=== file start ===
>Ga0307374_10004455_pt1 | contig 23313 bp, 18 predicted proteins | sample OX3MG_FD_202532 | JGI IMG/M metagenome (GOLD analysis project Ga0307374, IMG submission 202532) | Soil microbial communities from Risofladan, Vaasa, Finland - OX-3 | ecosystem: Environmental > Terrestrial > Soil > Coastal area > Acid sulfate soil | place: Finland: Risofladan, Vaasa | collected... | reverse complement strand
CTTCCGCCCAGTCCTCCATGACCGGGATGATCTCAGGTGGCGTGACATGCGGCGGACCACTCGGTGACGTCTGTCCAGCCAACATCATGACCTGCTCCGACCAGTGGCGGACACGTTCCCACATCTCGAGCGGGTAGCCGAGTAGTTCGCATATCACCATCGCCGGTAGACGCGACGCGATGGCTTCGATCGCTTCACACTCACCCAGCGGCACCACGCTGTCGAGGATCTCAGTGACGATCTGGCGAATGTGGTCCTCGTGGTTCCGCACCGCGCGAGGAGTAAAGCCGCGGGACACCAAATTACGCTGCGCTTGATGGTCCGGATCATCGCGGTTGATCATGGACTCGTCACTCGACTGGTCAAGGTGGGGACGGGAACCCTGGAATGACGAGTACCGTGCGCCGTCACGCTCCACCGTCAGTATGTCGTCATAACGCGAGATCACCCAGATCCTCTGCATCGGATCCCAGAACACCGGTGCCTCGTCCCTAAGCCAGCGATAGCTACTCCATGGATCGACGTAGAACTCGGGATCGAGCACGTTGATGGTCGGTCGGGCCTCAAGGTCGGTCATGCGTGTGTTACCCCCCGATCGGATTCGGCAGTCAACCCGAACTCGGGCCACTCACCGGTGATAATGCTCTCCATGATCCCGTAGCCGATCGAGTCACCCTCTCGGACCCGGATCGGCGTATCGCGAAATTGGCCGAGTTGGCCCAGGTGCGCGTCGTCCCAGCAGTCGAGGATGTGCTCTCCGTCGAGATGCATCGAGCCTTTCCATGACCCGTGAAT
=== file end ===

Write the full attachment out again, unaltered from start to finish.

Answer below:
>Ga0307374_10004455_pt1 | contig 23313 bp, 18 predicted proteins | sample OX3MG_FD_202532 | JGI IMG/M metagenome (GOLD analysis project Ga0307374, IMG submission 202532) | Soil microbial communities from Risofladan, Vaasa, Finland - OX-3 | ecosystem: Environmental > Terrestrial > Soil > Coastal area > Acid sulfate soil | place: Finland: Risofladan, Vaasa | collected... | reverse complement strand
CTTCCGCCCAGTCCTCCATGACCGGGATGATCTCAGGTGGCGTGACATGCGGCGGACCACTCGGTGACGTCTGTCCAGCCAACATCATGACCTGCTCCGACCAGTGGCGGACACGTTCCCACATCTCGAGCGGGTAGCCGAGTAGTTCGCATATCACCATCGCCGGTAGACGCGACGCGATGGCTTCGATCGCTTCACACTCACCCAGCGGCACCACGCTGTCGAGGATCTCAGTGACGATCTGGCGAATGTGGTCCTCGTGGTTCCGCACCGCGCGAGGAGTAAAGCCGCGGGACACCAAATTACGCTGCGCTTGATGGTCCGGATCATCGCGGTTGATCATGGACTCGTCACTCGACTGGTCAAGGTGGGGACGGGAACCCTGGAATGACGAGTACCGTGCGCCGTCACGCTCCACCGTCAGTATGTCGTCATAACGCGAGATCACCCAGATCCTCTGCATCGGATCCCAGAACACCGGTGCCTCGTCCCTAAGCCAGCGATAGCTACTCCATGGATCGACGTAGAACTCGGGATCGAGCACGTTGATGGTCGGTCGGGCCTCAAGGTCGGTCATGCGTGTGTTACCCCCCGATCGGATTCGGCAGTCAACCCGAACTCGGGCCACTCACCGGTGATAATGCTCTCCATGATCCCGTAGCCGATCGAGTCACCCTCTCGGACCCGGATCGGCGTATCGCGAAATTGGCCGAGTTGGCCCAGGTGCGCGTCGTCCCAGCAGTCGAGGATGTGCTCTCCGTCGAGATGCATCGAGCCTTTCCATGACCCGTGAAT